The Farmington Public Library has become a “chamber of secrets” this week with contents as closely guarded as “the sorcerer’s stone.” It’s likely the delivery man had no idea of the precious cargo he delivered to the library Wednesday in that unassuming cardboard box.
Librarian Liz Perry took it and signed her name promising she would keep the box’s contents in a secure location shielded from sight like the “prisoner of Ascaban” until after midnight tonight. That’s when “Harry Potter and the Half-Blood Prince” is officially released, the sixth in the popular series of books about the young wizard. Wednesday, the library received three of the five copies they ordered.
Pre-orders of the book have broken all records. Amazon.com has been taking them at a rate of more than one a minute since the book’s release date was announced last December. Scholastic, the U.S. publisher of the book, printed 10 million of them. Compare that to a book by best-selling author John Grisham with a first printing of about 2.5 million.
The new book is expected to take up where 2003’s “Harry Potter and the Order of the Phoenix” left off. It will tell the story of Potter’s sixth year at Hogwarts School of Witchcraft and Wizardry. While it will still be the story of the battle of good and evil, the details have been shrouded in secrecy. The idea is that readers and reviewers will be forced to crack open their books all at once. The anticipation is almost more than many mere muggles (non-magic folk) can bear.
“It’s like nothing I’ve ever seen before,” said Perry, “I practically had to sign my name in blood to get them (the books) before Saturday.”
The hype over Harry’s sixth adventure has spilled over onto the Internet. There are sites where fans can muse about what might become of the teenage wizard and his pals.
Since the first book, “Harry Potter and the Sorcerer’s Stone” in 1998, more than 102 million copies of the books in the series have been sold. They’re read by older elementary children as well as adults. Their popularity has never waned. Author J.K. Rowling promises only one more book in the series.
At the library, the first five books of the series have been flying off the shelves. Perry says faithful followers of the young wizard’s life scramble to refresh their memories of the story before the new book comes out. Other readers are new to the Potter story.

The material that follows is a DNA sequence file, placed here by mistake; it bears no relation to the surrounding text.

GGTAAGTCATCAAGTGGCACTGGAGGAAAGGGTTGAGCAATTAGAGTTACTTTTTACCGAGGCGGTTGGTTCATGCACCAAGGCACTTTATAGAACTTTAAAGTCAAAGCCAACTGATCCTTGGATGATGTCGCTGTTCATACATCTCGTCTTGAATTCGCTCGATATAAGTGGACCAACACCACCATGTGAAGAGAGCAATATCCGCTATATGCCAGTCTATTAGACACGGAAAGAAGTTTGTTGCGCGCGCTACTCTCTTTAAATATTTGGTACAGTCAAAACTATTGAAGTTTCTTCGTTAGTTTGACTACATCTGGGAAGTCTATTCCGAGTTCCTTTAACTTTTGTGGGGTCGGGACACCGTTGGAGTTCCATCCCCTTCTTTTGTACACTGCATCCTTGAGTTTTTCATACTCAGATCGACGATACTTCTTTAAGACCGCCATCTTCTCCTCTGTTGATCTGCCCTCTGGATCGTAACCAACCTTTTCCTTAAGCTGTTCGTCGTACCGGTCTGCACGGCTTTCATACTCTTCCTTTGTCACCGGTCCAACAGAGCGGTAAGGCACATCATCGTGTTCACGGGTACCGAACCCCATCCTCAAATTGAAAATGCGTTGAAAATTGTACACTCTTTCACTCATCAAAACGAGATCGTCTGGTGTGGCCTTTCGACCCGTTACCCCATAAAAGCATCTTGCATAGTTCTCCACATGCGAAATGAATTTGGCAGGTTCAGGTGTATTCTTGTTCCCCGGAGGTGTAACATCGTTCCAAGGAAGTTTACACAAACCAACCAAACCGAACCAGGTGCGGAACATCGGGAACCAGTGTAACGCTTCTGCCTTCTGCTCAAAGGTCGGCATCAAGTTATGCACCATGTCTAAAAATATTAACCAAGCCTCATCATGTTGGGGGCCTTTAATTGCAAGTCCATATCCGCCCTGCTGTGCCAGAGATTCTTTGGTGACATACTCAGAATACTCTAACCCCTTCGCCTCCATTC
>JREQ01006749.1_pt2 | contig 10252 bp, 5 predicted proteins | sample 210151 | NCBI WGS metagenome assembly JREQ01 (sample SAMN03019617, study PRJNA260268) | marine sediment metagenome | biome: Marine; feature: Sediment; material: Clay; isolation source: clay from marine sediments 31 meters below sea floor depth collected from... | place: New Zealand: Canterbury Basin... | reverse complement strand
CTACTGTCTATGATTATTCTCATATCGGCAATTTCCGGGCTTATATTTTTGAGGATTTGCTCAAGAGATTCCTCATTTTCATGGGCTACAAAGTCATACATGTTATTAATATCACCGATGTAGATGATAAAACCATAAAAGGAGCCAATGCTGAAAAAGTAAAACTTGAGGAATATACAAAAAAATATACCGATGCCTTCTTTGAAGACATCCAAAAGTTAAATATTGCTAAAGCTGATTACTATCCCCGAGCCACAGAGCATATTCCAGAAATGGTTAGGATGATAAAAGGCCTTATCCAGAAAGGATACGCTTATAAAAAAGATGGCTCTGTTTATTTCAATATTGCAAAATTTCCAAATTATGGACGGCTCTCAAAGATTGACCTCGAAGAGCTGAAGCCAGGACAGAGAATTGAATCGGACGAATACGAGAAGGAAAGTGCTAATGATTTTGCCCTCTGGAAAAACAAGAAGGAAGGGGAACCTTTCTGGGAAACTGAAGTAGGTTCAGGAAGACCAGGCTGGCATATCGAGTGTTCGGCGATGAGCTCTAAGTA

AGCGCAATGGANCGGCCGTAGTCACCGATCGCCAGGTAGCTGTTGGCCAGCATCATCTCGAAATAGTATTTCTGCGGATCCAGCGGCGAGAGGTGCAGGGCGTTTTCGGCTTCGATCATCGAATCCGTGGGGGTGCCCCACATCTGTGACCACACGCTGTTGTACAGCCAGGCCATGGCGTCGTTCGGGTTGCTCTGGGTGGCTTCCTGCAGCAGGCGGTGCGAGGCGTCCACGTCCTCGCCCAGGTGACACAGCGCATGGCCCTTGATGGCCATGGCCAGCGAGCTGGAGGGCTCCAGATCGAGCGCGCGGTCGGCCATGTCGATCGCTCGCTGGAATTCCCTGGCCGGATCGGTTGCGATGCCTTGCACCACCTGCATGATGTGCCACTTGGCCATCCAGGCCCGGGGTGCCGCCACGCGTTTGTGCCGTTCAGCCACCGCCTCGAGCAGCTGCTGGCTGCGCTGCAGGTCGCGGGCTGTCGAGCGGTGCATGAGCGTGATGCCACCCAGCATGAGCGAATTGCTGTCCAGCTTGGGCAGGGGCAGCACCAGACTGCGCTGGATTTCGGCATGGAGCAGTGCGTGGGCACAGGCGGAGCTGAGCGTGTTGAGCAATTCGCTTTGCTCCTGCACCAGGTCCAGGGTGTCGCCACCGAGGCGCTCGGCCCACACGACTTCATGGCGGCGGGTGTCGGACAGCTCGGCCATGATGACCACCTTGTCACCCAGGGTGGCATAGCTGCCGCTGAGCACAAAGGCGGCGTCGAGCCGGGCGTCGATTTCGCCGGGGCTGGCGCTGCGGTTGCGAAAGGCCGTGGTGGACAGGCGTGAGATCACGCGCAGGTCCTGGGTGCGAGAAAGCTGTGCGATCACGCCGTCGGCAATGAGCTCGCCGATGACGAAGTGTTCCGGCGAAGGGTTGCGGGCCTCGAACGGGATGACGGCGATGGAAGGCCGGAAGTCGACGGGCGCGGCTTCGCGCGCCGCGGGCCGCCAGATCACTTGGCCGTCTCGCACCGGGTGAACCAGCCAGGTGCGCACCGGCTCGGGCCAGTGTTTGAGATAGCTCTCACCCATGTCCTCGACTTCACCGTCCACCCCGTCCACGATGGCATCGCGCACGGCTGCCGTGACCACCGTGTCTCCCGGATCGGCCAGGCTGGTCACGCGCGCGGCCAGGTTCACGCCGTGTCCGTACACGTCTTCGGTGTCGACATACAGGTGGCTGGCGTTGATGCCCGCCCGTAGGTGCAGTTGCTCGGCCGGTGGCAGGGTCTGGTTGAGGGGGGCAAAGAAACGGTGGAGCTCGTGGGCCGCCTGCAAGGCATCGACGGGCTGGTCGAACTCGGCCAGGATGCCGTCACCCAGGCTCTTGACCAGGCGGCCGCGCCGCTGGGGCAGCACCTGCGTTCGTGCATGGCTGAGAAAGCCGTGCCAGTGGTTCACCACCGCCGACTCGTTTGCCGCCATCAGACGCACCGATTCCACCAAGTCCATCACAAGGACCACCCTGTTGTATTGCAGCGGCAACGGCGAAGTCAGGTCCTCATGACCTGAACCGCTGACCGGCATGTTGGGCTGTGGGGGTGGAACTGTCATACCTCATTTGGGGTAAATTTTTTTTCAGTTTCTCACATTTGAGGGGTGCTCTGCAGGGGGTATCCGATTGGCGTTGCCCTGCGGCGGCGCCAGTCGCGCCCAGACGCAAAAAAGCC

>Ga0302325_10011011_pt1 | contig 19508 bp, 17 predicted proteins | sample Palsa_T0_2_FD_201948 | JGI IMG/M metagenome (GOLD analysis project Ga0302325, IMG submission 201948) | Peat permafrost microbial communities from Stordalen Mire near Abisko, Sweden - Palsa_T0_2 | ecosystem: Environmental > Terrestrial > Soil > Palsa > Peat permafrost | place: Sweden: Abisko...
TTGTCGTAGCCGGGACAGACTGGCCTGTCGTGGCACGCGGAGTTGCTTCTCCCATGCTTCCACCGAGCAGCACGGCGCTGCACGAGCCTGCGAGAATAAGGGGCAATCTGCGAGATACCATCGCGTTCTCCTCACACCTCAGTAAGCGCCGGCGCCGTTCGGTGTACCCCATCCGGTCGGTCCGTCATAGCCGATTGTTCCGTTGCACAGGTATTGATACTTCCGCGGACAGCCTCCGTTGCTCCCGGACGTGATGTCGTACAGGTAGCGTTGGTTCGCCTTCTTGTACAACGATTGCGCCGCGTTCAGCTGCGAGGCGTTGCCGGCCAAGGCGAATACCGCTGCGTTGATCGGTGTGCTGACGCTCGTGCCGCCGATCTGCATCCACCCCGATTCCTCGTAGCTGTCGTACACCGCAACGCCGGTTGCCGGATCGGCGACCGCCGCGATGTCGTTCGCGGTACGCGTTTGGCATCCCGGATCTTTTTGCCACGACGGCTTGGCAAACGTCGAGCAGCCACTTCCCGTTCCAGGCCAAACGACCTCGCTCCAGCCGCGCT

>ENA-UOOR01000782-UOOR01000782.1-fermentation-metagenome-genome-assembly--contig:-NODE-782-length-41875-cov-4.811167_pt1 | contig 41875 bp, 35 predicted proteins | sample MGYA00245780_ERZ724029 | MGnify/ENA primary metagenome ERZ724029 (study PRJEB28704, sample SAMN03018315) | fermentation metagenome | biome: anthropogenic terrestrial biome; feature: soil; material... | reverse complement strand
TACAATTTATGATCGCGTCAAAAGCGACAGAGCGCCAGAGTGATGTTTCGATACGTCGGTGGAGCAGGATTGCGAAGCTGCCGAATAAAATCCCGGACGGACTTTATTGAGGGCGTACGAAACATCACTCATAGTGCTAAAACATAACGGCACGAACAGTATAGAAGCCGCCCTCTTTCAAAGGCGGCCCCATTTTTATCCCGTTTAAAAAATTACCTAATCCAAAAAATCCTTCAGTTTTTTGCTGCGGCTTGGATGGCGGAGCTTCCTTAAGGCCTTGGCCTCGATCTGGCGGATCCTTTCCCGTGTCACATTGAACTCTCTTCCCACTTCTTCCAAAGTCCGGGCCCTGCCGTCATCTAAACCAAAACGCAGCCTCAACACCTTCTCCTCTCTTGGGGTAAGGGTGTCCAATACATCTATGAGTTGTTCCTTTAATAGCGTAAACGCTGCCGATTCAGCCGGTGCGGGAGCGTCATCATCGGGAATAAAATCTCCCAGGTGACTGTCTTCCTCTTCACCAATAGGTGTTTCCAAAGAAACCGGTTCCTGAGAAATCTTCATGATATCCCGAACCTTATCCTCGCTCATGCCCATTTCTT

“I think people like it because Harry is a kid other kids can relate to,” said Diana Stuart, who teaches a course on children’s literature at Mineral Area College. “The story lines are exciting, and the magic makes it more exciting.”
In the fall, she will teach a new class on young adult literature and the first Potter book is the first book she will assign her class to read.
“Harry is part of this generation’s pop culture,” she said. “Like ‘The Wizard of Oz,’ it features good triumphing over evil. I think it’s destined to be a classic.”
Her son agrees. Thirteen-year-old Chris Stuart has read all the books and plans to get the newest one the day it comes out.
“I can identify with Harry,” he said. “If the new book is like the others, I won’t be able to put it down until I’ve read the whole thing.”
At the Wal-Mart SuperCenter in Desloge, Stationery Manager Tammy Elders said the books would likely be on display near the front registers just after midnight. She expects to sell out.
“I don’t know how many we’re getting because the company places the order,” she said. “We’ve taken pre-orders, though, and if it’s like the other Potter books, we’ll sell them quickly.” For the last month, the Farmington Library has had a sign counting down the days until the book’s release. Shortly after Angela Lee opens at 9 a.m. Saturday, she expects their five copies to be snapped up quickly from the “Junior Fiction” section.
“You know, I’ve never read a Harry Potter book,” she said, “I guess maybe I should.”
It’s not likely she’ll get the chance for awhile because the staff has been told to keep their hands off the hot reads and let the library patrons have first crack at them.
“Those who get them Saturday can check them out for two weeks, but because they’re new releases, they can’t renew them,” explained Perry.
In addition to the hardback copies, she hoped to have a C D and cassette tape version, as well.
Some Christian groups have criticized the Potter books. The author of a book called, “Harry Potter – Good or Evil” said Pope Benedict is among them.
Gabriele Kuby has published statements from letters she said were written to her by Benedict in 2003 when he was a cardinal. She said he wrote that the books seduce young readers and “distort Christianity in the soul” before it can grow properly. The Vatican has previously appeared to approve of the books, saying they help children understand the difference between good and evil. The Pope is vacationing and the Vatican has had no comment.
The Harry Hoopla is expected to crank up again in November with the release of the movie based on the fourth book, “Harry Potter and the Goblet of Fire.”